Jul 23, 2015 - 03:07 PM EST | Posted under: Pediatric Dentistry
Have you noticed your child grinding their teeth or constantly clenching their jaw? If so, they may have a disorder called bruxism. It’s rather common, with up 30% of kids experiencing teeth grinding and clenching, and many naturally outgrow it. Find out if your child’s condition is truly a cause for concern.
The Cause of Your Child’s Case
There are various reasons for bruxism. It’s frequently due to dental disorders like a misaligned bite or crooked teeth. Yet teeth grinding can also be caused by stress, such as anxiety, anger, or tension. Finally, it can be a response to the pain of teething or an earache.
The Damage from the Disorder
If your child’s teeth clenching is infrequent, there may be no harmful effects and you may not even notice it. Yet severe cases of bruxism can have serious implications and is often easily detectable because you’ll see the child clench their jaw throughout the day or hear them grinding their teeth at night. Some of the signs of a problem include:
- Worn tooth enamel
- Fractured or chipped teeth
- Serious pain in the face or jaw
- Jaw problems like TMJ from chronic cases
The Time for Treatment
While many children simply outgrow the habit of teeth grinding, it can sometimes continue into adolescence. And if their teeth grinding is caused by stress, it won’t subside until the stress is relieved. But you can save your child from suffering by helping them manage the problem. Start by taking the child for a dental examination. Your dentist has various dental techniques that can help control teeth clenching and grinding, but you may be referred to a psychologist or specialist to treat the problem properly. Some of the most frequent treatments include:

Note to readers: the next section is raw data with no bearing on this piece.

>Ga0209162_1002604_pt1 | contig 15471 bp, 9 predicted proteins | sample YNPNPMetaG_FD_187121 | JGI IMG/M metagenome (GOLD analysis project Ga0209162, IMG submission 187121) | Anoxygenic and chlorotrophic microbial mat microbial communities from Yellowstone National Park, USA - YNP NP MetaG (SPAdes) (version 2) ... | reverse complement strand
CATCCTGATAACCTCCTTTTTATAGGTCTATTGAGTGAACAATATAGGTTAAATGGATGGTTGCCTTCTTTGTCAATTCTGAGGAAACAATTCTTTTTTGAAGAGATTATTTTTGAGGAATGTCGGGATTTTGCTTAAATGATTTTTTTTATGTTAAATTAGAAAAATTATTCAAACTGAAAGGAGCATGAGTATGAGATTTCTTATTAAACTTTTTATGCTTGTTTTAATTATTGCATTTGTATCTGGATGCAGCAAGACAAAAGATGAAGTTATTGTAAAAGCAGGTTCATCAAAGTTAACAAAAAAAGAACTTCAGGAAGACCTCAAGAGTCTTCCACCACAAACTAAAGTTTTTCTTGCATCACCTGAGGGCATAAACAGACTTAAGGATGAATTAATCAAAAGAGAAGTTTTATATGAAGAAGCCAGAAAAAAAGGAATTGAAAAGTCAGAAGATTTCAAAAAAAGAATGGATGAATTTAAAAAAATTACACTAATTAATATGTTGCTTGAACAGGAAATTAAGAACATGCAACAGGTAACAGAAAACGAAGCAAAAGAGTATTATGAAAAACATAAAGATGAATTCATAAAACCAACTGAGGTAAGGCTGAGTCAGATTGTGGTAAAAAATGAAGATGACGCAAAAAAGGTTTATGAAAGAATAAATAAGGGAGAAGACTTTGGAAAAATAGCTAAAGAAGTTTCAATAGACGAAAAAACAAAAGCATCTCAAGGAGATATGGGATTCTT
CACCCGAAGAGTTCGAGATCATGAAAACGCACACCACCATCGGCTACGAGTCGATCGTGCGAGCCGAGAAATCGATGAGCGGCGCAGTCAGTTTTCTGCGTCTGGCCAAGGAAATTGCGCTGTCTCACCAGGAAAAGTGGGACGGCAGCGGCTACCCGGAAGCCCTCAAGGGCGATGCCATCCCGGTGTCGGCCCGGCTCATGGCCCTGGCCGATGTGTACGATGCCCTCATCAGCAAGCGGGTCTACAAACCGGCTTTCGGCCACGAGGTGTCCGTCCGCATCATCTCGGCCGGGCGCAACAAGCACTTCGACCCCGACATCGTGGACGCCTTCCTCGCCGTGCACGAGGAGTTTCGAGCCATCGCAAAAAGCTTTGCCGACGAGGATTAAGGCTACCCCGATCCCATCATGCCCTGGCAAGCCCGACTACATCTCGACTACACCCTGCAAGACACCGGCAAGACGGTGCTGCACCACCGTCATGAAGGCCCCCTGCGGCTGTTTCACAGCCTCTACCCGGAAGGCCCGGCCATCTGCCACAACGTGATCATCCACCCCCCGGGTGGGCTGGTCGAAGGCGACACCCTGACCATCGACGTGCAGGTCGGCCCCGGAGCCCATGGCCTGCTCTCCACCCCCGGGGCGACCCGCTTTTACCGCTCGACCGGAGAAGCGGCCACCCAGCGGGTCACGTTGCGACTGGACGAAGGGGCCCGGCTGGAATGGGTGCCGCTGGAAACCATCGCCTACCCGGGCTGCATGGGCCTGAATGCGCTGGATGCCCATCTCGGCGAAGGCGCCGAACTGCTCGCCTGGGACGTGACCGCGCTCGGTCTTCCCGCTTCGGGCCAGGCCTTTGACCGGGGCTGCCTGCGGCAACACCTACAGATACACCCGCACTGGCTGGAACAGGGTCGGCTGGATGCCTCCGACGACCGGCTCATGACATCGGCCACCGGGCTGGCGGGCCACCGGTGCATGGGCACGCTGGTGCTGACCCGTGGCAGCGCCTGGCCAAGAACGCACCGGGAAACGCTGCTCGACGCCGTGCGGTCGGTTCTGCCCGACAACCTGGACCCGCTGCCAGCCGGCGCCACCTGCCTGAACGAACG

- Getting your child a mouth guard to protect teeth while sleeping.
- Helping your child relax at bedtime.
- Talking to the child about worries or stress they’re experiencing.
- Teaching your child techniques to relax their jaw.
- Keeping chewing gum out of reach since it encourages clenching and grinding.
- Getting psychological counseling if your child has significant stress or anxiety.